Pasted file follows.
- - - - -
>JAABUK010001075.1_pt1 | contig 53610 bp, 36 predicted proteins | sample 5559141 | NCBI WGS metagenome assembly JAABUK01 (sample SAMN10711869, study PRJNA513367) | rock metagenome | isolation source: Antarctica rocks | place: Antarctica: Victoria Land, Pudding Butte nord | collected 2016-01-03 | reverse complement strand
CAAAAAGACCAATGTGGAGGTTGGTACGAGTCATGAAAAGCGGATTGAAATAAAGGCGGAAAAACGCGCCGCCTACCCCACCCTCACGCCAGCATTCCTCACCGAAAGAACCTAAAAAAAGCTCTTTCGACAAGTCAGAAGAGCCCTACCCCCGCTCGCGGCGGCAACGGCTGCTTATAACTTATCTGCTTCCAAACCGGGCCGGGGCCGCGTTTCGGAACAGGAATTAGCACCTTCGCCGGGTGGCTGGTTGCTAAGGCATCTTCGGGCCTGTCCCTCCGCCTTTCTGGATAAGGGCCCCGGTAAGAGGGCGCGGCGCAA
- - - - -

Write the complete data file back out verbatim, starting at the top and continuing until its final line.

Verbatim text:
>JAABUK010001075.1_pt1 | contig 53610 bp, 36 predicted proteins | sample 5559141 | NCBI WGS metagenome assembly JAABUK01 (sample SAMN10711869, study PRJNA513367) | rock metagenome | isolation source: Antarctica rocks | place: Antarctica: Victoria Land, Pudding Butte nord | collected 2016-01-03 | reverse complement strand
CAAAAAGACCAATGTGGAGGTTGGTACGAGTCATGAAAAGCGGATTGAAATAAAGGCGGAAAAACGCGCCGCCTACCCCACCCTCACGCCAGCATTCCTCACCGAAAGAACCTAAAAAAAGCTCTTTCGACAAGTCAGAAGAGCCCTACCCCCGCTCGCGGCGGCAACGGCTGCTTATAACTTATCTGCTTCCAAACCGGGCCGGGGCCGCGTTTCGGAACAGGAATTAGCACCTTCGCCGGGTGGCTGGTTGCTAAGGCATCTTCGGGCCTGTCCCTCCGCCTTTCTGGATAAGGGCCCCGGTAAGAGGGCGCGGCGCAA